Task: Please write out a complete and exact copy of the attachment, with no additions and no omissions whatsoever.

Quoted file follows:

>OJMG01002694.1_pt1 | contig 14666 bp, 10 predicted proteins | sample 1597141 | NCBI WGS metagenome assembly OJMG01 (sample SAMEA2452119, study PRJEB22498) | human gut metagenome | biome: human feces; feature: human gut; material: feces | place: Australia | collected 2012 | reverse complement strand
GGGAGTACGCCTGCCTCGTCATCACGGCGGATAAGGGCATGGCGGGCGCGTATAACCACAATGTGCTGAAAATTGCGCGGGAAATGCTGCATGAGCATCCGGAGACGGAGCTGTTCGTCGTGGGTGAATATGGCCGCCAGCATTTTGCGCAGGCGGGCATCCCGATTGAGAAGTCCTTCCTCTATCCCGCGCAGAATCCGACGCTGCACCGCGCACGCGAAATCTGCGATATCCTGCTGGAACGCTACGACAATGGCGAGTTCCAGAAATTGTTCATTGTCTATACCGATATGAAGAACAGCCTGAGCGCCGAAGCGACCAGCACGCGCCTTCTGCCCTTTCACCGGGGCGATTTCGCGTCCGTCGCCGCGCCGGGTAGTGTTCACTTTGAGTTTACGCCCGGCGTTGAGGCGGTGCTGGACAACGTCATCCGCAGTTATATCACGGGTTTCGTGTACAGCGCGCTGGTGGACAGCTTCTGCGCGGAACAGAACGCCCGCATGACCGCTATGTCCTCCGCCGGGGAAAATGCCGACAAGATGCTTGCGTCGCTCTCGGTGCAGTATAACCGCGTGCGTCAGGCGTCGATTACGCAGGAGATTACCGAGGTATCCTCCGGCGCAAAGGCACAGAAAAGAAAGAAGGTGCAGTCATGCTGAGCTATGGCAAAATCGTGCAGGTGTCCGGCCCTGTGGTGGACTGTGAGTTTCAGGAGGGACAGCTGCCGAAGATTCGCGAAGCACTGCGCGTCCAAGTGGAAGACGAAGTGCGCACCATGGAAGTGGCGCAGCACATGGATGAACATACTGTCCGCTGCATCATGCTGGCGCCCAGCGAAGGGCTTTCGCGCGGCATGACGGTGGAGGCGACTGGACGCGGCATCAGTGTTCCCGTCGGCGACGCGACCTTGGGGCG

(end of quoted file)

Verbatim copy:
>OJMG01002694.1_pt1 | contig 14666 bp, 10 predicted proteins | sample 1597141 | NCBI WGS metagenome assembly OJMG01 (sample SAMEA2452119, study PRJEB22498) | human gut metagenome | biome: human feces; feature: human gut; material: feces | place: Australia | collected 2012 | reverse complement strand
GGGAGTACGCCTGCCTCGTCATCACGGCGGATAAGGGCATGGCGGGCGCGTATAACCACAATGTGCTGAAAATTGCGCGGGAAATGCTGCATGAGCATCCGGAGACGGAGCTGTTCGTCGTGGGTGAATATGGCCGCCAGCATTTTGCGCAGGCGGGCATCCCGATTGAGAAGTCCTTCCTCTATCCCGCGCAGAATCCGACGCTGCACCGCGCACGCGAAATCTGCGATATCCTGCTGGAACGCTACGACAATGGCGAGTTCCAGAAATTGTTCATTGTCTATACCGATATGAAGAACAGCCTGAGCGCCGAAGCGACCAGCACGCGCCTTCTGCCCTTTCACCGGGGCGATTTCGCGTCCGTCGCCGCGCCGGGTAGTGTTCACTTTGAGTTTACGCCCGGCGTTGAGGCGGTGCTGGACAACGTCATCCGCAGTTATATCACGGGTTTCGTGTACAGCGCGCTGGTGGACAGCTTCTGCGCGGAACAGAACGCCCGCATGACCGCTATGTCCTCCGCCGGGGAAAATGCCGACAAGATGCTTGCGTCGCTCTCGGTGCAGTATAACCGCGTGCGTCAGGCGTCGATTACGCAGGAGATTACCGAGGTATCCTCCGGCGCAAAGGCACAGAAAAGAAAGAAGGTGCAGTCATGCTGAGCTATGGCAAAATCGTGCAGGTGTCCGGCCCTGTGGTGGACTGTGAGTTTCAGGAGGGACAGCTGCCGAAGATTCGCGAAGCACTGCGCGTCCAAGTGGAAGACGAAGTGCGCACCATGGAAGTGGCGCAGCACATGGATGAACATACTGTCCGCTGCATCATGCTGGCGCCCAGCGAAGGGCTTTCGCGCGGCATGACGGTGGAGGCGACTGGACGCGGCATCAGTGTTCCCGTCGGCGACGCGACCTTGGGGCG